Panel kills bill to require reporting of those who carry AIDS virus STATE HOUSE REPORT

March 06, 1993|By Michael Hill | Michael Hill,Staff Writer

The Schaefer administration's drive to get the names of people carrying the virus that causes AIDS was rejected by a 6-5 vote in a state Senate committee yesterday.

The Economic and Environmental Affairs Committee turned down the measure, which would have required doctors and laboratories to report the names of people who test positive for HIV to the state health department.

In testimony before the committee, health department officials had argued that they need those names -- which would be kept in confidence -- to plan efforts to combat the deadly virus.

But a number of doctors and other AIDS activists said reporting names would discourage people from getting tested out of fear that their names would be revealed.

The vote came despite last-minute efforts to come up with a compromise measure. Aides to the governor thought that the committee would delay action while considering an administration proposal that would keep the requirement for name reporting but expand the availability of totally anonymous testing.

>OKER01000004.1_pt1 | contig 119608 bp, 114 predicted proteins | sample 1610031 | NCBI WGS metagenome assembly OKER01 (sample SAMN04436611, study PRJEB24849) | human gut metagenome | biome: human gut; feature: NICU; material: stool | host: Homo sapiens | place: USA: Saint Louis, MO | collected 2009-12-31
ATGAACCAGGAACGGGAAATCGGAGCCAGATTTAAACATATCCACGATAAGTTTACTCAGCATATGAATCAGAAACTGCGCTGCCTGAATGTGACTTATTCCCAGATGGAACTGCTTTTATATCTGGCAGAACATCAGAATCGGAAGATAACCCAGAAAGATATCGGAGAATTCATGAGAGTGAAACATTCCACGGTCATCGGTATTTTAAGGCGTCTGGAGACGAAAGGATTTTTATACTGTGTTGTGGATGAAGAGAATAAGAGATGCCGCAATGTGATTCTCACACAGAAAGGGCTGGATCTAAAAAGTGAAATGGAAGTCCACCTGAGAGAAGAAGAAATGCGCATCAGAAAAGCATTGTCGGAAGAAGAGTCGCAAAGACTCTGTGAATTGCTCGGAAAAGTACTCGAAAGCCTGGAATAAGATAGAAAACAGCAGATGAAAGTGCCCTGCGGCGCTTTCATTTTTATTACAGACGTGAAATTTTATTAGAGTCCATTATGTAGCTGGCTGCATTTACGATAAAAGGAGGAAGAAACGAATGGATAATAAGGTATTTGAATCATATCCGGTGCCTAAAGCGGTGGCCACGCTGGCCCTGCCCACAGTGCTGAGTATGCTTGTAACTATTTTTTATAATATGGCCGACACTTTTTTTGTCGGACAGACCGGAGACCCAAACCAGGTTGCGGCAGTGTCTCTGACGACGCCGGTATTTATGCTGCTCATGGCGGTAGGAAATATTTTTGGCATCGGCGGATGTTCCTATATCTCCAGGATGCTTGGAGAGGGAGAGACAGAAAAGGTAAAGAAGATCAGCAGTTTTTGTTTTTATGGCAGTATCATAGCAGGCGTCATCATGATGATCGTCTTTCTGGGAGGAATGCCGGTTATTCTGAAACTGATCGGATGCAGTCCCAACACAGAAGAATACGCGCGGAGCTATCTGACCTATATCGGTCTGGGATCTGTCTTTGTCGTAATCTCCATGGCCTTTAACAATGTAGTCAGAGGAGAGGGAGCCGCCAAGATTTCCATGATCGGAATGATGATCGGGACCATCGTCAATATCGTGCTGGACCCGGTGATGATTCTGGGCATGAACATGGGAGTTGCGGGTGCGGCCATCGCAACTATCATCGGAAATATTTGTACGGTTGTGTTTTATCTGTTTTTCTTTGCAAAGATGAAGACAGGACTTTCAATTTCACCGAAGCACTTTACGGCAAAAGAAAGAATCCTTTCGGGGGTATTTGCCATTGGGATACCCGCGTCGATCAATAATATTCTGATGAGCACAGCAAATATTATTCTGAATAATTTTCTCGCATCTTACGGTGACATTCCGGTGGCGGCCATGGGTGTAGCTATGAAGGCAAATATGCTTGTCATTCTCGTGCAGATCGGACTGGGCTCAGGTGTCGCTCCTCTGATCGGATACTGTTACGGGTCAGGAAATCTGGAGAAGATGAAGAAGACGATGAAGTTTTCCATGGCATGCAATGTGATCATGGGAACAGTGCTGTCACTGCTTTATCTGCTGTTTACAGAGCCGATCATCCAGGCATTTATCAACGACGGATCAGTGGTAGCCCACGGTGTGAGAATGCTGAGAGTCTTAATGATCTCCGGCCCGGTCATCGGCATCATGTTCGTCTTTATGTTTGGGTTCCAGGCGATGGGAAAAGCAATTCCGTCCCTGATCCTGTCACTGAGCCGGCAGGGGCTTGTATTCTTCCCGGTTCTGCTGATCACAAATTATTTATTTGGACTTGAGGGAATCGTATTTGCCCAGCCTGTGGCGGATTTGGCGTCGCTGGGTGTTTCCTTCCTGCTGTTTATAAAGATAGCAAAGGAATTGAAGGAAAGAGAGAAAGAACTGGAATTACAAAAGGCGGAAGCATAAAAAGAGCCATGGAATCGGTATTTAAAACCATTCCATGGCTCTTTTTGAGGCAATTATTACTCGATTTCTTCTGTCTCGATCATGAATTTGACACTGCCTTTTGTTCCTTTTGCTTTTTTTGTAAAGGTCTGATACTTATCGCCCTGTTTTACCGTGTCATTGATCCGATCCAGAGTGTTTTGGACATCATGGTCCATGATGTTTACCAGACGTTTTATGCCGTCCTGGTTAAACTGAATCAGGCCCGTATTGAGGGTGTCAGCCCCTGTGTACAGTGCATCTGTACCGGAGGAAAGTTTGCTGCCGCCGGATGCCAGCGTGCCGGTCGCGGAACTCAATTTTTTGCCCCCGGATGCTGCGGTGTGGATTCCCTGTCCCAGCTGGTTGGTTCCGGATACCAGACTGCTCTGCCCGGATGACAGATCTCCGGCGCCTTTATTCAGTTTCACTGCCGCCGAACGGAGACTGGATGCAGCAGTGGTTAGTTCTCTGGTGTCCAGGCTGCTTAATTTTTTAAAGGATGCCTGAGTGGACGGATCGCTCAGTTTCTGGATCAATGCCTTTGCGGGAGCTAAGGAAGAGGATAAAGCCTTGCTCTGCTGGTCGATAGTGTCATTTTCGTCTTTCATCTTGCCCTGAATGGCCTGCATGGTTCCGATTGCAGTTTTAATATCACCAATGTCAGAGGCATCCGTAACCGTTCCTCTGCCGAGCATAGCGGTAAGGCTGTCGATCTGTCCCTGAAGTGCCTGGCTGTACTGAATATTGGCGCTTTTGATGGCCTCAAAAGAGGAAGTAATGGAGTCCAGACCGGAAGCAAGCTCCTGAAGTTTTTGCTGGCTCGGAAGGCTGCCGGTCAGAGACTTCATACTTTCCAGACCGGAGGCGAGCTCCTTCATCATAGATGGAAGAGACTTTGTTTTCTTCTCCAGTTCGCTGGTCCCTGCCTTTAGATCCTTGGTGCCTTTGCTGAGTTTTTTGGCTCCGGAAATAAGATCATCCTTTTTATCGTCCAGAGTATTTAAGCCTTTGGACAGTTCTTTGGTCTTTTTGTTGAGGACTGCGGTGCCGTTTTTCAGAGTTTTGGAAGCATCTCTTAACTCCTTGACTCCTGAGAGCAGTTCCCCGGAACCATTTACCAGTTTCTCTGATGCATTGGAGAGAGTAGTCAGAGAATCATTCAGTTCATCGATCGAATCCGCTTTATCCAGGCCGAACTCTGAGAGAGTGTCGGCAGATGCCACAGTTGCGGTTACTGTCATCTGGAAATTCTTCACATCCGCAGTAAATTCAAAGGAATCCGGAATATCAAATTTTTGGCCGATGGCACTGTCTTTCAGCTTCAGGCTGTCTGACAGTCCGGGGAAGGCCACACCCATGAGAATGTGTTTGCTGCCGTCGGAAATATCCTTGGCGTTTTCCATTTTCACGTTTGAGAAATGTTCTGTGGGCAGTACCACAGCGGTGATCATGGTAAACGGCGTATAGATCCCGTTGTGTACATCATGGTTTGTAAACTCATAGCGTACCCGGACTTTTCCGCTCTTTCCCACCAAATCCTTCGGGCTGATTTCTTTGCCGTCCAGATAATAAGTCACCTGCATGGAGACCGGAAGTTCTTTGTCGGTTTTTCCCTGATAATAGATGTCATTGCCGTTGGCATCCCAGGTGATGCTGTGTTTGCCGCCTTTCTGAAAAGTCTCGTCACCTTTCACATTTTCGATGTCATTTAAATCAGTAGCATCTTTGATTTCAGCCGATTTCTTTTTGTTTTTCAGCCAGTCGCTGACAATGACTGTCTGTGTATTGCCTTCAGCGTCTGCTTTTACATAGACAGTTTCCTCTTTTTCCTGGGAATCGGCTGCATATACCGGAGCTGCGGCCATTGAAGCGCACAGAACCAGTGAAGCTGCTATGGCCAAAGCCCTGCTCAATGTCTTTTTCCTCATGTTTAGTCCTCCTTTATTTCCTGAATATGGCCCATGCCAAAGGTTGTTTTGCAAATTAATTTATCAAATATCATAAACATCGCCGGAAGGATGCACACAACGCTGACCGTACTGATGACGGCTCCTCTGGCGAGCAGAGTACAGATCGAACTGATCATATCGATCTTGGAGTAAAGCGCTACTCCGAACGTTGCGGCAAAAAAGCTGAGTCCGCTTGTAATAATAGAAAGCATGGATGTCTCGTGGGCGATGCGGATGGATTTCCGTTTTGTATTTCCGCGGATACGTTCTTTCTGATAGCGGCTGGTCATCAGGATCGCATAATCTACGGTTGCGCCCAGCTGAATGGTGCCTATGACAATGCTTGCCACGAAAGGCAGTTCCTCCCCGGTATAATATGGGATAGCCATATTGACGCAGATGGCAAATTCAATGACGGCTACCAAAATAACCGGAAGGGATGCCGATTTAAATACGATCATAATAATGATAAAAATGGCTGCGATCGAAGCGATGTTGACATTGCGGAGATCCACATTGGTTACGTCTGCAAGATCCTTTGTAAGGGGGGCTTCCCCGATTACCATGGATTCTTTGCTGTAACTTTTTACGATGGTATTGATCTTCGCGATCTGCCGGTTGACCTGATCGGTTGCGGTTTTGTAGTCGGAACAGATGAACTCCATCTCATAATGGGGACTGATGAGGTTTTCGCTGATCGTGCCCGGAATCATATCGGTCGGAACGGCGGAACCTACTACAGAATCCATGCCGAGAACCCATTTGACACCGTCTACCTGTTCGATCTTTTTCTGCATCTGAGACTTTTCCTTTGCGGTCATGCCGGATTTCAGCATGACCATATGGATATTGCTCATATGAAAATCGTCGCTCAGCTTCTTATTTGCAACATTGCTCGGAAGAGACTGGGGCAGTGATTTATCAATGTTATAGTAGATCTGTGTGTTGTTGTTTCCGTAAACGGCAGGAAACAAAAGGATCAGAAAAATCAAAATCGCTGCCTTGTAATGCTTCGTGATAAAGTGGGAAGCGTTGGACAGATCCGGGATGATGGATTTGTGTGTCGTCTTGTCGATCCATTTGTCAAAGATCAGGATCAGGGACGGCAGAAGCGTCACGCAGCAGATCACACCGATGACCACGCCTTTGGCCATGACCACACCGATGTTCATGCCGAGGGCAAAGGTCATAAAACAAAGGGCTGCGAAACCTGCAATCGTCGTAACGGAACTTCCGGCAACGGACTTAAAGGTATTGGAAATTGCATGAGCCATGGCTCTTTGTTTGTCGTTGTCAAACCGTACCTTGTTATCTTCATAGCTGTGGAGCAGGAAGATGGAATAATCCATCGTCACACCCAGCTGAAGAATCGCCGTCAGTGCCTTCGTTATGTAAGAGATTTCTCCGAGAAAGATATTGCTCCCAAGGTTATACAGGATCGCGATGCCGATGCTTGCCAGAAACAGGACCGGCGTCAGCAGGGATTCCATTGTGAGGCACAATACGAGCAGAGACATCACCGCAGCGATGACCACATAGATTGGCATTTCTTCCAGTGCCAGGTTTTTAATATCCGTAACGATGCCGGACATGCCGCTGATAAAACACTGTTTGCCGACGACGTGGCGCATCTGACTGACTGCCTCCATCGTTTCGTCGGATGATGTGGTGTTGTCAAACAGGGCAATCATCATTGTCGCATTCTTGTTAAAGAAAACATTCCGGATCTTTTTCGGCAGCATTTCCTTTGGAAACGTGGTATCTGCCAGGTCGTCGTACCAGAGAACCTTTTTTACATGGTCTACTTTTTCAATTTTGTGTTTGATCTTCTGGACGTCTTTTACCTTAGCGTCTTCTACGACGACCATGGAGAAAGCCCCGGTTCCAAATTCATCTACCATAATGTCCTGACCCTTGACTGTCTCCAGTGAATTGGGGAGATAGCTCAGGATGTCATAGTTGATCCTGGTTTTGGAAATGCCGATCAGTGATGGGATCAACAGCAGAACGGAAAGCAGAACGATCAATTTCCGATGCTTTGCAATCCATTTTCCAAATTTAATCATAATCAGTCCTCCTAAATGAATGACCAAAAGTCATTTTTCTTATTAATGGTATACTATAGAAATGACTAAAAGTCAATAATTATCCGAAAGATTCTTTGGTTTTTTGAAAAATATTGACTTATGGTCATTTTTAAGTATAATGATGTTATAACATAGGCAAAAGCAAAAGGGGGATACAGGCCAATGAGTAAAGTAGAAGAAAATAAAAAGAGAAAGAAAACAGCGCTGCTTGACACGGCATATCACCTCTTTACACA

But Sen. Paula C. Hollinger, D-Baltimore County, said that the health subcommittee she chairs had voted down the proposal 3-2.

"We met several times yesterday and tried to find a compromise," Ms. Hollinger told the full committee. "But we failed. I think it is time to vote up or down on the bill."

The vote was tied when it went to committee Chairman Clarence W. Blount. The Baltimore Democrat hesitated several minutes before casting the final vote to kill the measure.

Administration lobbyists were clearly disappointed that the vote was taken yesterday.

"We thought there was a process of negotiation taking place," said Bonnie A. Kirkland of the governor's legislative office. "It was our understanding that that process was going to be allowed to continue. We never heard back about our last proposal which was just made this morning."

The bill has yet to be voted on by the House Environmental Matters committee. One possible tactic considered by the administration is to try to get a compromise measure through the House and hope that the Senate would agree to consider that bill.

This is the second year that Gov. William Donald Schaefer has sought a name-reporting requirement. Last year, legislators instructed the Department of Health and Mental Hygiene to come up with a coding system that would allow the department to get the information it needed about those carrying HIV without getting their names.

But department officials told the legislature this session that they cannot devise such a coding system -- known as a unique identifier -- that will yield accurate data.

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